Chipped stone tools found in Zemun show that the area around Belgrade was inhabited by nomadic foragers in the Palaeolithic and Mesolithic eras. Some of these tools are of Mousterian industry—belonging to Neanderthals rather than modern humans. Aurignacian and Gravettian tools have also been discovered near the area, indicating some settlement between 50,000 and 20,000 years ago. [17] The first farming people to settle in the region are associated with the Neolithic Starčevo culture, which flourished between 6200 and 5200 BC. [18] There are several Starčevo sites in and around Belgrade, including the eponymous site of Starčevo. The Starčevo culture was succeeded by the Vinča culture (5500–4500 BC), a more sophisticated farming culture that grew out of the earlier Starčevo settlements and also named for a site in the Belgrade region (Vinča-Belo Brdo). The Vinča culture is known for its very large settlements, one of the earliest settlements by continuous habitation and some of the largest in prehistoric Europe. [19] Also associated with the Vinča culture are anthropomorphic figurines such as the Lady of Vinča, the earliest known copper metallurgy in Europe, [20] and a proto-writing form developed prior to the Sumerians and Minoans known as the Old European script, which dates back to around 5300 BC. [21] Within the city proper, on Cetinjska Street, a skull of a Paleolithic human dated to before 5000 BC was discovered in 1890. [22]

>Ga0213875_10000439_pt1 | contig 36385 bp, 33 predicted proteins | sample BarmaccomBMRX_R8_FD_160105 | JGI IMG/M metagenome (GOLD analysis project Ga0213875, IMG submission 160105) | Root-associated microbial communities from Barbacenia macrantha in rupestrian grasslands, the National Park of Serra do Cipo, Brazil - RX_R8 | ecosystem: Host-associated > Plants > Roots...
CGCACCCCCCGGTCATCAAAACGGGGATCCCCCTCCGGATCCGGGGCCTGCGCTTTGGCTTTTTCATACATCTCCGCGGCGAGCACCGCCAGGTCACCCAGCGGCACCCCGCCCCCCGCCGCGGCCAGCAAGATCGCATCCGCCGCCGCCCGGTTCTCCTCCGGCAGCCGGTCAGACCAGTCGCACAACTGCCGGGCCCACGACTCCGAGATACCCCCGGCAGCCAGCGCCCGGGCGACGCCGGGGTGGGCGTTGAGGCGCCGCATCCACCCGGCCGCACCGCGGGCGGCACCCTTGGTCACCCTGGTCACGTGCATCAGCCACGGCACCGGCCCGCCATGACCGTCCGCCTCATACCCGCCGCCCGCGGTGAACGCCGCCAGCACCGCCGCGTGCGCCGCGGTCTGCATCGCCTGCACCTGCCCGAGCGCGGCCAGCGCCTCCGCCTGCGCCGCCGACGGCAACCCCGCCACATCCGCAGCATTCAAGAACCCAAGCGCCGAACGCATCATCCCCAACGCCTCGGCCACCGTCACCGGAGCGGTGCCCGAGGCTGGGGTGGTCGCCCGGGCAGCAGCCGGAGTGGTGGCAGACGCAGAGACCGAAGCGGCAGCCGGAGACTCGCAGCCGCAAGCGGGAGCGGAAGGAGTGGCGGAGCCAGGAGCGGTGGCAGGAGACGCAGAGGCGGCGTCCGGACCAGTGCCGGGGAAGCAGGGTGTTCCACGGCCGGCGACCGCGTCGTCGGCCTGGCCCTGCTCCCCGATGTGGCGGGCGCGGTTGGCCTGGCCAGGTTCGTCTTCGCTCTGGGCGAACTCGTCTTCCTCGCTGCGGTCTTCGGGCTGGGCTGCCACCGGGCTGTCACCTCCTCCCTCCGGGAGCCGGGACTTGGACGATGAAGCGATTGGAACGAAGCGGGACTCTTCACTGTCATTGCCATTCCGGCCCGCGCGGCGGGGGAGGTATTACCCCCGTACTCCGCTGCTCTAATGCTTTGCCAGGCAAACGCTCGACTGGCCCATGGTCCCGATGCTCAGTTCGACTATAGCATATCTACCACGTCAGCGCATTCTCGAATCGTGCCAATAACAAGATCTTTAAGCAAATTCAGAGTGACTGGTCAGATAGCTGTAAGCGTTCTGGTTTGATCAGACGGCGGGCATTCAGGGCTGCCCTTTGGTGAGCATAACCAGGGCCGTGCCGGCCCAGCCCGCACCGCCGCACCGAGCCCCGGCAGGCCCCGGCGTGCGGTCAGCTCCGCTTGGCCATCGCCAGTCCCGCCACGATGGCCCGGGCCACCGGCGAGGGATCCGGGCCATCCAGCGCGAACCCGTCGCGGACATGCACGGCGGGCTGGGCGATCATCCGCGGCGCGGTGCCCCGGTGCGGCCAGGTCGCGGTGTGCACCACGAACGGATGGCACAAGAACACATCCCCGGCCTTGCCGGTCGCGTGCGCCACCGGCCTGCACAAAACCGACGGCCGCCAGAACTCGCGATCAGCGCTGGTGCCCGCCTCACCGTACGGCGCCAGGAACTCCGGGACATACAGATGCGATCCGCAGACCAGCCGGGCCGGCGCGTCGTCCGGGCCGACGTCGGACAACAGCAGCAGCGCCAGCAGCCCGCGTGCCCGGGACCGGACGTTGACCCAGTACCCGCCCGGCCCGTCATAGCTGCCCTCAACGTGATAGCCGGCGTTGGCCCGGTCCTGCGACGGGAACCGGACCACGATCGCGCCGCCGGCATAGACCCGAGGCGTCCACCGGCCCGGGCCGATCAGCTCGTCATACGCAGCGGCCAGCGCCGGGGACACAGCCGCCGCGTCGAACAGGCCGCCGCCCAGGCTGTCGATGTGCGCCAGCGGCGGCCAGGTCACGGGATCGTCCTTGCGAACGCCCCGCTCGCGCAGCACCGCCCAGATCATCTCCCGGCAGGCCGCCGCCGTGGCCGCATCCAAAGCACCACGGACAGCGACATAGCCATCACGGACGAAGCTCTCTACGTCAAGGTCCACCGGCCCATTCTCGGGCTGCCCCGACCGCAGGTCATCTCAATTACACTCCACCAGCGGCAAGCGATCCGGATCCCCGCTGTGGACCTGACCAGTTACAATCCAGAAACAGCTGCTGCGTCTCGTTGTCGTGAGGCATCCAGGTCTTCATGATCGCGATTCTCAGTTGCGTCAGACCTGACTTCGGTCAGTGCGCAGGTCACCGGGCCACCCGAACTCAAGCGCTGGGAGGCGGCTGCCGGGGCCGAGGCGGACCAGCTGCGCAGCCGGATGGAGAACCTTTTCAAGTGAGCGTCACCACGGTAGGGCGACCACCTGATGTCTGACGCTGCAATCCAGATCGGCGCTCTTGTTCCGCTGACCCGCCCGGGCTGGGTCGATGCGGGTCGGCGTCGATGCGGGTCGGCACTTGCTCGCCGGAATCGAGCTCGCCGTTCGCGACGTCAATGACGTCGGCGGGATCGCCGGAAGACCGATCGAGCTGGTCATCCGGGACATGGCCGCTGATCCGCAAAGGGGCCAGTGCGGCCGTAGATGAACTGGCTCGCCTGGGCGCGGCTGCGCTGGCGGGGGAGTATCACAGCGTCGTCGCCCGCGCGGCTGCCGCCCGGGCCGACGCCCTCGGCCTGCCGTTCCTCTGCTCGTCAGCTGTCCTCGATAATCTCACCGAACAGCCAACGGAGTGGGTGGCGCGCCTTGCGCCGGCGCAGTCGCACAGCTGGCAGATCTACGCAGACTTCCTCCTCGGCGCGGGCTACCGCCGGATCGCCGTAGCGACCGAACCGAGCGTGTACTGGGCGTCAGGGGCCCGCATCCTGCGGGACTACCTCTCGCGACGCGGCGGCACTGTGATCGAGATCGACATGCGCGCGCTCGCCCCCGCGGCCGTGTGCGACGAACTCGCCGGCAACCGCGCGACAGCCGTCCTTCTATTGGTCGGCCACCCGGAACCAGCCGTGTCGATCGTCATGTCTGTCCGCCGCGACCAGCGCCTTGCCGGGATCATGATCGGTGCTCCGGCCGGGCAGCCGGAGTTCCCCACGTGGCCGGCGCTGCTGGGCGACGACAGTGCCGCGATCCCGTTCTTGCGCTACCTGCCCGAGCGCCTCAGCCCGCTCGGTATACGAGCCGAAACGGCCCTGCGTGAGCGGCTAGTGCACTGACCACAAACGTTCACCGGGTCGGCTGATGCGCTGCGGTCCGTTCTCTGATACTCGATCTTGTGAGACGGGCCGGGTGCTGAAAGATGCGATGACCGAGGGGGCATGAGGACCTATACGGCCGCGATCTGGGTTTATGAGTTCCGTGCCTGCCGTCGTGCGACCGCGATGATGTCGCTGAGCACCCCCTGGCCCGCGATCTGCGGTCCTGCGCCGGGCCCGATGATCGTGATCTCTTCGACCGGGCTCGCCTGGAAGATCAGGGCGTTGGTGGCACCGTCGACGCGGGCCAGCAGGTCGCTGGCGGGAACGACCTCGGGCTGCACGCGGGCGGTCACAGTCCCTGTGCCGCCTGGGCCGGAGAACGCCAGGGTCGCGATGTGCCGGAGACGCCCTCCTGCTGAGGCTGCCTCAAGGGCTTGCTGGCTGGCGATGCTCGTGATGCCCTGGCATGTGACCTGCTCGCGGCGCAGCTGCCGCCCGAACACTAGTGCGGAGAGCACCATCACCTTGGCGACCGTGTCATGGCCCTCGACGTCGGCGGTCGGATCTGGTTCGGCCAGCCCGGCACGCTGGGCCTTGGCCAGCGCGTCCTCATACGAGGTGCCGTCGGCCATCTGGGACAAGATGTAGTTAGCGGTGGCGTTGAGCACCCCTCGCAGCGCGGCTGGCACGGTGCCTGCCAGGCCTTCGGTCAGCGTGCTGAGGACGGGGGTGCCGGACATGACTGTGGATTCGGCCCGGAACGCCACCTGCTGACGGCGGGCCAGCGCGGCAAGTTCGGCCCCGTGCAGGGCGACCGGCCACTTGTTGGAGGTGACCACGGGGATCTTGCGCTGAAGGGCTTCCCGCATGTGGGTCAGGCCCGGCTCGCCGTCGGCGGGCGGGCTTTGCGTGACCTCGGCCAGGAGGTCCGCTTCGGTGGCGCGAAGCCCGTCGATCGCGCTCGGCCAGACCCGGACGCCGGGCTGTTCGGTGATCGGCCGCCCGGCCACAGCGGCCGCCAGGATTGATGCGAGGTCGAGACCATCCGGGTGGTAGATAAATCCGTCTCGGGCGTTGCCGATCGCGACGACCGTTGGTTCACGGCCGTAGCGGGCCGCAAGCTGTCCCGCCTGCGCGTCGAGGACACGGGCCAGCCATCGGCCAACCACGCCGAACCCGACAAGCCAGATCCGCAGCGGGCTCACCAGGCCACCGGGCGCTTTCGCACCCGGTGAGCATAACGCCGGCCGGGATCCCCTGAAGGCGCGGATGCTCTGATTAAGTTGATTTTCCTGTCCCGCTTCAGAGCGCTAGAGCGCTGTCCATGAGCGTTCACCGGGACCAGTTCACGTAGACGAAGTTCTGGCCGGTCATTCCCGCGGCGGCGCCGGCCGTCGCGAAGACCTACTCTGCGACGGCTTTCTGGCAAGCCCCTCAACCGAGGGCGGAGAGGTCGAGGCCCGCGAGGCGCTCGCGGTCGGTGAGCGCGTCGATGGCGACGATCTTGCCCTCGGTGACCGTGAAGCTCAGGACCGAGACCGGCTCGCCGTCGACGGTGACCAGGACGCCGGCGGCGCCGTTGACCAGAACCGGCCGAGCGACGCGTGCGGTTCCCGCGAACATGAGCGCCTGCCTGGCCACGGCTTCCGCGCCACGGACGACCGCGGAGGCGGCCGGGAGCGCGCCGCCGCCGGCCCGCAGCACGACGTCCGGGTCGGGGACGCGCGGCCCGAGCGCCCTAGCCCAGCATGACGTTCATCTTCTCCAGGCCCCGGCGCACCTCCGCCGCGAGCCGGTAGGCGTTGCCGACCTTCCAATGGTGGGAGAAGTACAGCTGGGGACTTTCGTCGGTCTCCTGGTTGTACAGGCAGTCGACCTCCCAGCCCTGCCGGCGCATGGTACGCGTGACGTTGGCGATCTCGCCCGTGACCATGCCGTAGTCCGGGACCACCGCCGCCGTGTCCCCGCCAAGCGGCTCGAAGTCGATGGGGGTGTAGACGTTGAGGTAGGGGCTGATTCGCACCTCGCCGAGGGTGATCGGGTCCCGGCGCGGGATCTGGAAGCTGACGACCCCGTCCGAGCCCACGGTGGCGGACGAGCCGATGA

Antiquity

Belgrade Fortress, built during a long period of time from the 2nd to the 18th century, located on the confluence of the two rivers Sava and Danube Guardian of the city.jpg